Similarly, exports of tarpaulins and tents rose by $48 million. Pakistan also reported an increase in exports of gloves and mitts as well as certain clothing apparels.
Furthermore, a 28% increase in exports of fresh or dried citrus fruit was also reported.
Although year 2020 was full of challenges to the exporters of not just Pakistan but from all over the world, it revealed that the exporters of certain products were able to take advantage of the global slowdown and expand their share in foreign markets.
On the other hand, exports of more traditional products such as cotton-based textile inputs, raw leather and hides, sugar and sugar confectionaries showed a decline in 2020. In essence, the Covid-19 shock provided an opportunity for the exporters of other non-traditional products.
Imports above $5b
Imports into Pakistan recorded a bigger surge than exports. Imports increased by 22.5% between July 2020 and May 2021 compared to the value reported in the same period of previous fiscal year.
Imports surpassed the $5 billion threshold in the past three months. Imports in May 2021 were 85.79% more than those in May 2020.
The resurgence in imports in this fiscal year has been in all major product categories, with the transport group, textile group and food group growing the fastest.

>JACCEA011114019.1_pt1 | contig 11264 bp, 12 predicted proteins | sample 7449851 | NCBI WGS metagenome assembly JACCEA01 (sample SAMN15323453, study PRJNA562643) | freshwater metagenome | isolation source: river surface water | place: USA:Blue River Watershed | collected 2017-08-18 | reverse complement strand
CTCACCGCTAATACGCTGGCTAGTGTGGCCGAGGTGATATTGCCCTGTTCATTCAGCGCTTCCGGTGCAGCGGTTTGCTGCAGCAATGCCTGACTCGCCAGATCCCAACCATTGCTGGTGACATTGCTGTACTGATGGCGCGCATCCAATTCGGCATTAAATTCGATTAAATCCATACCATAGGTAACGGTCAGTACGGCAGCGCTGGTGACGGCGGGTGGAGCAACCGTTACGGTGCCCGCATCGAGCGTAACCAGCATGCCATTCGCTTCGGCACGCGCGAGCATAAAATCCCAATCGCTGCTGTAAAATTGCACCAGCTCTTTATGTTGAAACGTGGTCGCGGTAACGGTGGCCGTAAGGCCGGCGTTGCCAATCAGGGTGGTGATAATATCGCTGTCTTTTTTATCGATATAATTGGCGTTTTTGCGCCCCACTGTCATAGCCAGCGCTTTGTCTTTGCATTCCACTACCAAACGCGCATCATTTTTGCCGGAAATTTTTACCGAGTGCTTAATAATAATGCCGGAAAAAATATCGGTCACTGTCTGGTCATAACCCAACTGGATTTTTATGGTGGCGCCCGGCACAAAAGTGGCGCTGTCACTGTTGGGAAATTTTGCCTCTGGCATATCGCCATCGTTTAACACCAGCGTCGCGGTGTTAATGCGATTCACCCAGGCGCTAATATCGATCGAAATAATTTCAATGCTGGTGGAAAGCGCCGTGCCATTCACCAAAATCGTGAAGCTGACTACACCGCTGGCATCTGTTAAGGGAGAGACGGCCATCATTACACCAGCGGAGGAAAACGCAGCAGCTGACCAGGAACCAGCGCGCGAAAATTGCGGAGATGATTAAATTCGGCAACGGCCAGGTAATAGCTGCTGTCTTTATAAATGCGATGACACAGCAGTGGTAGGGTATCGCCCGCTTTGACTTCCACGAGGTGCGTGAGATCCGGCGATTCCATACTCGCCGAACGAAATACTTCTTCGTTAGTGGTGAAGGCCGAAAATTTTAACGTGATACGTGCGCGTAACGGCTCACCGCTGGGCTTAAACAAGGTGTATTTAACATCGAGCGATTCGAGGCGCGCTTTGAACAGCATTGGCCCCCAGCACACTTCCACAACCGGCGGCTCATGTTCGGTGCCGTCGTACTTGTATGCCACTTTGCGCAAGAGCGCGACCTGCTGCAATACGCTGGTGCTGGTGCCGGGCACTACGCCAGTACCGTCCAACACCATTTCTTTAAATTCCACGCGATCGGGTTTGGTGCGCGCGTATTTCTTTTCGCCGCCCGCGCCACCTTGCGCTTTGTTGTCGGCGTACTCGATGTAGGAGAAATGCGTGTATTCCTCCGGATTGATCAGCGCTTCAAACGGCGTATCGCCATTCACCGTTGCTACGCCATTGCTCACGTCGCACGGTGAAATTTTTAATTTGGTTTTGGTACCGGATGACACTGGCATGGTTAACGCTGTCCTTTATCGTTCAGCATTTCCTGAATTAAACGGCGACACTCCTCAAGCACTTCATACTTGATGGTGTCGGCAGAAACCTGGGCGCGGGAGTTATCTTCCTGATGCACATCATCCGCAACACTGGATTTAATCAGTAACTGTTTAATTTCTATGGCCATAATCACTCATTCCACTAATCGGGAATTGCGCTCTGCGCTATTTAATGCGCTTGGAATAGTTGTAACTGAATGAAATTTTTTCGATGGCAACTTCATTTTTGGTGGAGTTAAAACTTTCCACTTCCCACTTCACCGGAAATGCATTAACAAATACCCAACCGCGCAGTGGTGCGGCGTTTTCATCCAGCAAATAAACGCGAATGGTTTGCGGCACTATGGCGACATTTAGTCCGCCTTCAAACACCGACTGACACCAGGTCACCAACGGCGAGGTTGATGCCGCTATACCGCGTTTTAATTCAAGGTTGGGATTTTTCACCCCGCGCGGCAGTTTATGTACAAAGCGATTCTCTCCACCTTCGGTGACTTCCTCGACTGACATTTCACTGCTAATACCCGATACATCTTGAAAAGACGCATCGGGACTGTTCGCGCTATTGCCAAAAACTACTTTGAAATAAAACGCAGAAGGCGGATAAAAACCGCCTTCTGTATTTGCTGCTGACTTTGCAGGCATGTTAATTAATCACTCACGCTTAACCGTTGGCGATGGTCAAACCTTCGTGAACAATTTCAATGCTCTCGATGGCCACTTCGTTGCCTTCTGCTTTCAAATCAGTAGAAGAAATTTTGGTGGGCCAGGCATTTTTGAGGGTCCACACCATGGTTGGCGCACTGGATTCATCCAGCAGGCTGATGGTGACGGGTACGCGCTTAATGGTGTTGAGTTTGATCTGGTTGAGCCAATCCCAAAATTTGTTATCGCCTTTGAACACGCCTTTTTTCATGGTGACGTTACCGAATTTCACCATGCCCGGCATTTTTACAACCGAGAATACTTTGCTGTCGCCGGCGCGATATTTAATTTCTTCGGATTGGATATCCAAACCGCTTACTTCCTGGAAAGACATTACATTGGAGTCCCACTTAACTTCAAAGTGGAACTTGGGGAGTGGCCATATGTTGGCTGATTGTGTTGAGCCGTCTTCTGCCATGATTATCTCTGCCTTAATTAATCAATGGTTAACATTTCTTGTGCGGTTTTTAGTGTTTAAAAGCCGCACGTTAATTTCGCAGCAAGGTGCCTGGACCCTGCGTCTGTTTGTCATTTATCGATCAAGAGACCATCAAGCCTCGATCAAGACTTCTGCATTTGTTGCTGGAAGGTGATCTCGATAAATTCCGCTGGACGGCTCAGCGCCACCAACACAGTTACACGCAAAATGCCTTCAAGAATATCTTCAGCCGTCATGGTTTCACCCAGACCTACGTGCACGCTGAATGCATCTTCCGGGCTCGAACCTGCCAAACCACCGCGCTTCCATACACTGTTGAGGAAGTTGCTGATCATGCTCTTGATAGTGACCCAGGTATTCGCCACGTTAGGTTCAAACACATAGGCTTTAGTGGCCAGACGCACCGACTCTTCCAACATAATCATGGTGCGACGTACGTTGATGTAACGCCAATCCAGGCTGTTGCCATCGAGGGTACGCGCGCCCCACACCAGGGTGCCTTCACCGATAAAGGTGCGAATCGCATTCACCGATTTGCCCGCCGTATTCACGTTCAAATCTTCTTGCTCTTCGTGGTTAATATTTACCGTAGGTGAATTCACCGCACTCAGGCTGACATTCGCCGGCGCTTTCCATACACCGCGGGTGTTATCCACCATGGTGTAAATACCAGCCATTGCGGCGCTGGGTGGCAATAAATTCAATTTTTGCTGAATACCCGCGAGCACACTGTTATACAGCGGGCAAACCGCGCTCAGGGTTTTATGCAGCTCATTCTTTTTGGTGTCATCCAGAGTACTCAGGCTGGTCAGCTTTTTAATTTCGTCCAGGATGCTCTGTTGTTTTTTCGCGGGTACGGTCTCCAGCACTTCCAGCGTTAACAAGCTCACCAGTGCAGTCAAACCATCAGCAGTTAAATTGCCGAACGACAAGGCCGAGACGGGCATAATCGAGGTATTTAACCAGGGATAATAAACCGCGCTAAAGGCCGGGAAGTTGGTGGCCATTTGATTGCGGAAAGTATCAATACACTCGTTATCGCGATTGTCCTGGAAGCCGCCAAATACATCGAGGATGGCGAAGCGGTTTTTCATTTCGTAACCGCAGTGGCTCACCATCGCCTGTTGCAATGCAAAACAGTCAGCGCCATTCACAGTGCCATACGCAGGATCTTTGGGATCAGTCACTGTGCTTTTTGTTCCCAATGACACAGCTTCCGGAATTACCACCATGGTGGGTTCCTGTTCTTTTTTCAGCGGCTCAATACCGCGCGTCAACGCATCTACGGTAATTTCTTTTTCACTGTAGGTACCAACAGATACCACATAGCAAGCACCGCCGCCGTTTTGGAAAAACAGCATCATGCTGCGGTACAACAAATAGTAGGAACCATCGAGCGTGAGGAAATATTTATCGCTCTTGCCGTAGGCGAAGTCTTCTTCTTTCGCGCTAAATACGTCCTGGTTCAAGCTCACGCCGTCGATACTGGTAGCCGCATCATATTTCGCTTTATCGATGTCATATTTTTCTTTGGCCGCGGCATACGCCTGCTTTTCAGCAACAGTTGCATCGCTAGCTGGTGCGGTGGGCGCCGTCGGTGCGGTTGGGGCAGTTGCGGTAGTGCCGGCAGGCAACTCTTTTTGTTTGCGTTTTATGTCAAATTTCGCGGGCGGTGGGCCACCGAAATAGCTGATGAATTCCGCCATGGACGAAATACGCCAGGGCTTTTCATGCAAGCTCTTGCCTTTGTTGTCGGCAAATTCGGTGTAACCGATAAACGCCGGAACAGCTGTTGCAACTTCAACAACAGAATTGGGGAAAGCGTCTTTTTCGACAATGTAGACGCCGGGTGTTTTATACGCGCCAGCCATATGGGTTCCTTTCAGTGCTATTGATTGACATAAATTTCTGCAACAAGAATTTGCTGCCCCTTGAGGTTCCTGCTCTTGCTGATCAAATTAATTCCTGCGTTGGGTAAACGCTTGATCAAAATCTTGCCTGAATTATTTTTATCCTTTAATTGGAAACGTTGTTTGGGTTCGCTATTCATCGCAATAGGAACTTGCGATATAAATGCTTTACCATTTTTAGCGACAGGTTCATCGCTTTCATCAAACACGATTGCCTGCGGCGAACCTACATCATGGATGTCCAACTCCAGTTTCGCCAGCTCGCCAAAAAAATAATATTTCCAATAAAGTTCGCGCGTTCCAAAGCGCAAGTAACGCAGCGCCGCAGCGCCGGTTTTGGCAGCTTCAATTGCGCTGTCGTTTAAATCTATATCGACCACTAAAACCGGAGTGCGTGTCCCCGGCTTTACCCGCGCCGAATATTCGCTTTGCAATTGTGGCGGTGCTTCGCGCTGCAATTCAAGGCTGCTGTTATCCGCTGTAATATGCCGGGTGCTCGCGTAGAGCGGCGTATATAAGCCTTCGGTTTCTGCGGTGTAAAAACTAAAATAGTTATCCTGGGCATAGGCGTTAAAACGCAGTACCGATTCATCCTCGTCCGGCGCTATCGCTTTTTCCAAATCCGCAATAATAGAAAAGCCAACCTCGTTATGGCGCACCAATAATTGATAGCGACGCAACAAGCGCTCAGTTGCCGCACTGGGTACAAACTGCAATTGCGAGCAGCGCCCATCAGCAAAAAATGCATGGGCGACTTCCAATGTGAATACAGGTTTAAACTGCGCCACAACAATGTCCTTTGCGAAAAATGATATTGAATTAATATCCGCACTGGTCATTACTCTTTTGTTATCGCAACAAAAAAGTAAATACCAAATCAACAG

Imports of mobile phones rose by $720 million in the current fiscal year as compared to the previous year. Although imports of electrical machinery and apparatus decreased by more than 30%, the imports of office machinery and textile machinery showed an upward trend.
The increase in imports of the latter suggests new investments by textile producers, which can result in a further rise in textile exports. This is also supported by the rise in imports of raw material and intermediate goods belonging to the textile group.
Imports of completely built unit (CBU) and completely knocked down (CKD)/ semi-knocked down (SKD) transportation equipment increased by approximately $1 billion, indicating resurgence in demand for motor vehicles, which had been previously subdued due to the balance of payments crisis.
However, the pressure on the import bill from the petroleum group has been relatively subdued. Imports of petroleum crude and petroleum products were up by approximately 30%, while the increase in dollar value was marginal.
With energy demand likely to increase as pandemic restrictions are eased globally, it can again widen the trade deficit.
With economic growth projected to be higher than previously expected, the demand for imports will continue to increase. Furthermore, the rise in commodity and fuel prices will add to the equation.
However, artificial measures to curtail import growth are likely to be unproductive.
Export growth must take priority in order to earn more foreign exchange and boost reserves. This will require policies that address and overhaul the structural issues, which result not only in low export growth but dampen the profit margins of exporters. It is imperative to ensure effective trade growth strategies.
The writer is the Assistant Professor of Economics & Research Fellow at CBER IBA
Published in The Express Tribune, June 28th, 2021.
Keeping export recovery sustainable | The Express Tribune